Deterministic vertices are controllable in the testing environment (i.e., as described as a player in a game scenario), thus the player can select vertex B via edge e_{1 }or D via edge e_{2 }when the player is in vertex A. As shown, vertex B represents a path of vertices through the graph 1102 that includes nondeterministic vertices with probability of 0.5 and a max cost of 6, and vertex D represents a path of vertices through the graph that includes nondeterministic vertices with probability 0.75 and a max cost of 10. Thus, using an order operator that multiplies probabilities through a path and sums costs, the probability cost pair of reaching V from A through B would be (P_{2}·P_{4}, C_{2}+C_{4}), or (0.5, 8), and the probability cost pair of reaching V from A through D would be (P_{1}·P_{3}, C_{1}+C_{3}) or (0.75, 8). Thus, an operator that favors probability would select strategy AD from vertex A, which goes through edge e_{2}, since it has a higher probability.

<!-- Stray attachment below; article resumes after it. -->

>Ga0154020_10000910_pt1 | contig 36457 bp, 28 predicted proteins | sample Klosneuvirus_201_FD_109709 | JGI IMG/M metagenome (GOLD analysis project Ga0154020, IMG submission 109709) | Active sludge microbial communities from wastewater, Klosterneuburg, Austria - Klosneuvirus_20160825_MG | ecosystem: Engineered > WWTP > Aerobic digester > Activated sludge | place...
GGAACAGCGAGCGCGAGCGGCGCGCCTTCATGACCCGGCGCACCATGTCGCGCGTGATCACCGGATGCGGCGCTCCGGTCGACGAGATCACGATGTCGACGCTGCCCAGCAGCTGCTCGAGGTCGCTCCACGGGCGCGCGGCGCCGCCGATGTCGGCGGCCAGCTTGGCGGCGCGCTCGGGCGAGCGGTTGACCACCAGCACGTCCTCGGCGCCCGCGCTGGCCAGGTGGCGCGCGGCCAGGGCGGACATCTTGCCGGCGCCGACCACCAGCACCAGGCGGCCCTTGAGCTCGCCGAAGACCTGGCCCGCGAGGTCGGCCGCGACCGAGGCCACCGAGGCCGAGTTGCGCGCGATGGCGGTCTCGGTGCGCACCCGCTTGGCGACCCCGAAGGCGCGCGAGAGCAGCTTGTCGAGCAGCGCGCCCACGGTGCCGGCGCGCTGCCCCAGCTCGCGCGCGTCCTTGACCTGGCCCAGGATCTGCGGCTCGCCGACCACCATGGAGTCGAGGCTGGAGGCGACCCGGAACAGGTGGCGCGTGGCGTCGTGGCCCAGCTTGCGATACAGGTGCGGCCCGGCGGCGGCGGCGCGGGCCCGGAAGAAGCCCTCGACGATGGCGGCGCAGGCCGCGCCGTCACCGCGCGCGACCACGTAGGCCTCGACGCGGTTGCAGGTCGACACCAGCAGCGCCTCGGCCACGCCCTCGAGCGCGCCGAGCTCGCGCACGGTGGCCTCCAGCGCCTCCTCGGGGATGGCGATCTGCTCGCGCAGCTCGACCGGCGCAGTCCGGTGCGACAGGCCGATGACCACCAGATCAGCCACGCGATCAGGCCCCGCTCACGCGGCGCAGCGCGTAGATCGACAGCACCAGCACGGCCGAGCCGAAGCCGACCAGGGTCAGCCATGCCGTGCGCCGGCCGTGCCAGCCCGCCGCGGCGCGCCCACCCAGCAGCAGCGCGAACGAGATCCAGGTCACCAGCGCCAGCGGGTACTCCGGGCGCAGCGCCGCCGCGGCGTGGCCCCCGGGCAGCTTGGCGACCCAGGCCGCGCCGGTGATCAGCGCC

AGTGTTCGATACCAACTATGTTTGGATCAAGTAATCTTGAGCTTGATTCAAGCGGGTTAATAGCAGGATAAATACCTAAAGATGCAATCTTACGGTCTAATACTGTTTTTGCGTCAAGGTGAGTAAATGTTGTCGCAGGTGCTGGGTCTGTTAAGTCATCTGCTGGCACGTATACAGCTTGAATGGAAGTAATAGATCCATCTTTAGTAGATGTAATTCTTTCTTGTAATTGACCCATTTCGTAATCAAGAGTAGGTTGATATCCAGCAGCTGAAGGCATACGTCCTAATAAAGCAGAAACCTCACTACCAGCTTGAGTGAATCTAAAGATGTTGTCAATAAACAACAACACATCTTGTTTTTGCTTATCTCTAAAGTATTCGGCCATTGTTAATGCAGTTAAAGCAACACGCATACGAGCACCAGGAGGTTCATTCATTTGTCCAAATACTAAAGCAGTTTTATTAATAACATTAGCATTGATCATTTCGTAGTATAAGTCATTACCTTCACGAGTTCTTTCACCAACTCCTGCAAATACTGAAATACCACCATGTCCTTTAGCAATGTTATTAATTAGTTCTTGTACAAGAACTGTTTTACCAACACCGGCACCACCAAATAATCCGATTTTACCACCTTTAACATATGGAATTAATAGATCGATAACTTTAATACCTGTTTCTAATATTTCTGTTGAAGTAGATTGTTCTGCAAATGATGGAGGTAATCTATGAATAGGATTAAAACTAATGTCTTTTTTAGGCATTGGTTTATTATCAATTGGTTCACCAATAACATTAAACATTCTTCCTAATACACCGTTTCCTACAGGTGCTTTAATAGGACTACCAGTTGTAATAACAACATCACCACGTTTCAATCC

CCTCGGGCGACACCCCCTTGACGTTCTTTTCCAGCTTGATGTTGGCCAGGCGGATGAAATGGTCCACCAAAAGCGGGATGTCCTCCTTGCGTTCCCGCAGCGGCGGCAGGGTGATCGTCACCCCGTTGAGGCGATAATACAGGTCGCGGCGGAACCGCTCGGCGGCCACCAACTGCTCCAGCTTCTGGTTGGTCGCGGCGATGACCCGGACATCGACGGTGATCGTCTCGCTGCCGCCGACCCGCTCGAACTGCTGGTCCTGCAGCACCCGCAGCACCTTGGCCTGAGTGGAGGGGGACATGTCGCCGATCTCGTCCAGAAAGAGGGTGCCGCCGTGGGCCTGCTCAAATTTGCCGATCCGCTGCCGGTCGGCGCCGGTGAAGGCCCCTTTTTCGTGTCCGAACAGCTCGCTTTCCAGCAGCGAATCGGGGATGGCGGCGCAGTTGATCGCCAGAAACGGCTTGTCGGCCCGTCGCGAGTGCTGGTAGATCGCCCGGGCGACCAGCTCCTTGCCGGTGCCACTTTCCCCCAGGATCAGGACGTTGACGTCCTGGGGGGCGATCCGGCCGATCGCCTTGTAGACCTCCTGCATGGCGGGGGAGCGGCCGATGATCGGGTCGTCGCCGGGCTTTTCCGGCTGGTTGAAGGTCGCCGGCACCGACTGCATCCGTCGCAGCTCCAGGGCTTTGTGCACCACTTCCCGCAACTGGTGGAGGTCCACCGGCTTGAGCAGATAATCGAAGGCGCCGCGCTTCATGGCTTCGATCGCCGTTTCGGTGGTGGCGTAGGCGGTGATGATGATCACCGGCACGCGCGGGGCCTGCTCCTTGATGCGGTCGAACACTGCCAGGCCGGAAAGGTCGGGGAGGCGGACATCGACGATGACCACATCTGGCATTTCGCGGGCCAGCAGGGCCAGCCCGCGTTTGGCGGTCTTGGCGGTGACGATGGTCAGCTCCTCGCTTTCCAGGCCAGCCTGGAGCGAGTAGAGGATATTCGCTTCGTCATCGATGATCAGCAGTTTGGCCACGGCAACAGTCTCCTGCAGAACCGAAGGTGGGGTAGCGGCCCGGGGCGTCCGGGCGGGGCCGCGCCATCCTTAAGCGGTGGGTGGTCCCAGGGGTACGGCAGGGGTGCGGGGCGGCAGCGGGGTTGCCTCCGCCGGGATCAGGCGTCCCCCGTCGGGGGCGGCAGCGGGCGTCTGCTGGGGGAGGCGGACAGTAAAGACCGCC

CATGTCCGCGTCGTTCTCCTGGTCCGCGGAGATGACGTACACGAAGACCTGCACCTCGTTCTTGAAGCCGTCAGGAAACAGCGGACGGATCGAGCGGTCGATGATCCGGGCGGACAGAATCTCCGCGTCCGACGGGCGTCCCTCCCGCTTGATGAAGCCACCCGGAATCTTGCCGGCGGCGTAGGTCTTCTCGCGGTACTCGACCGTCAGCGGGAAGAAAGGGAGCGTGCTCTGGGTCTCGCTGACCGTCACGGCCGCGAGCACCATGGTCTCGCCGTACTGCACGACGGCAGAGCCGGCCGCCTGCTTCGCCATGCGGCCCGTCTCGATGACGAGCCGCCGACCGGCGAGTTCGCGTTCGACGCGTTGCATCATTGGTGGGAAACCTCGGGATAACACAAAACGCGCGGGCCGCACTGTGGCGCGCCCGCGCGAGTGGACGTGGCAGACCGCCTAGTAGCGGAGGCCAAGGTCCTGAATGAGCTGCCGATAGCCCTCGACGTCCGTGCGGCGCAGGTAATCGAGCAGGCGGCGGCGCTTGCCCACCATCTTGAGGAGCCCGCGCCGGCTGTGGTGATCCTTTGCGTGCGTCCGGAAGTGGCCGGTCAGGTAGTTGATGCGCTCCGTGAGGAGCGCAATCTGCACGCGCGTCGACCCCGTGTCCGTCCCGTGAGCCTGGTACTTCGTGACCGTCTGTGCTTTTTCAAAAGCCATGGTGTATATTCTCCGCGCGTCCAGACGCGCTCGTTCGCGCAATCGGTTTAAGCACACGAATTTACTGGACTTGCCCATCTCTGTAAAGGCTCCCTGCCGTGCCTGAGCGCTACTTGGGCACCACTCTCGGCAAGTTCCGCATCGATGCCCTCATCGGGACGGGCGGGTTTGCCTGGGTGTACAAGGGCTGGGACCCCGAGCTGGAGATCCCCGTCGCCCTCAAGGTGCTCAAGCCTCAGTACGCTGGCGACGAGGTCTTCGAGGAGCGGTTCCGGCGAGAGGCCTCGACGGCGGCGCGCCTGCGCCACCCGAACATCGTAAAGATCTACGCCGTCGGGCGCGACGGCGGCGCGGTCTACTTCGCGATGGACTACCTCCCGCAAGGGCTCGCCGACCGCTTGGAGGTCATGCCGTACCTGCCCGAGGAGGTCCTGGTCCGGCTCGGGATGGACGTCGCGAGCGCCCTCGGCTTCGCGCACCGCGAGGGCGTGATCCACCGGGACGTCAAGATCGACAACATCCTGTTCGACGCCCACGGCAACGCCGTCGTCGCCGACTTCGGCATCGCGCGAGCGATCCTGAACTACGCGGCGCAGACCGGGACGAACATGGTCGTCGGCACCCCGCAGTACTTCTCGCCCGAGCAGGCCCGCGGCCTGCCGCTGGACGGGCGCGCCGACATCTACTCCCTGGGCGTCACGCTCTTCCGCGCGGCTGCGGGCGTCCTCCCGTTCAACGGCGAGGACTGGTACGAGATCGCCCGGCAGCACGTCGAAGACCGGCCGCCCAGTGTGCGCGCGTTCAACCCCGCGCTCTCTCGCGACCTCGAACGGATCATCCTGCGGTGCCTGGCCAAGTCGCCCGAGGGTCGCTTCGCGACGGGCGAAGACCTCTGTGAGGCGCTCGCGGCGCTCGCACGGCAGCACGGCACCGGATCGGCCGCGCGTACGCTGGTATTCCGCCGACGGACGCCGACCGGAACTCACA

An example of an acceptable order is the lexicographical order on pairs where the first coordinates are assigned a negative sign before the comparison and all pairs with the first element zero are defined as maximal. In this example, simply put, for two potential exits from a vertex, a first strategy is better than a second strategy if by following the first strategy the player has higher probability to win while minimizing the cost.
Exemplary Strategies

A strategy Strategy(v,n) is defined for the game Ω(v, n) as follows; if k is the number of steps already taken by the game and the vertex v is deterministic then the player makes the move S(v,n−k) when S(v,n−k) is not null.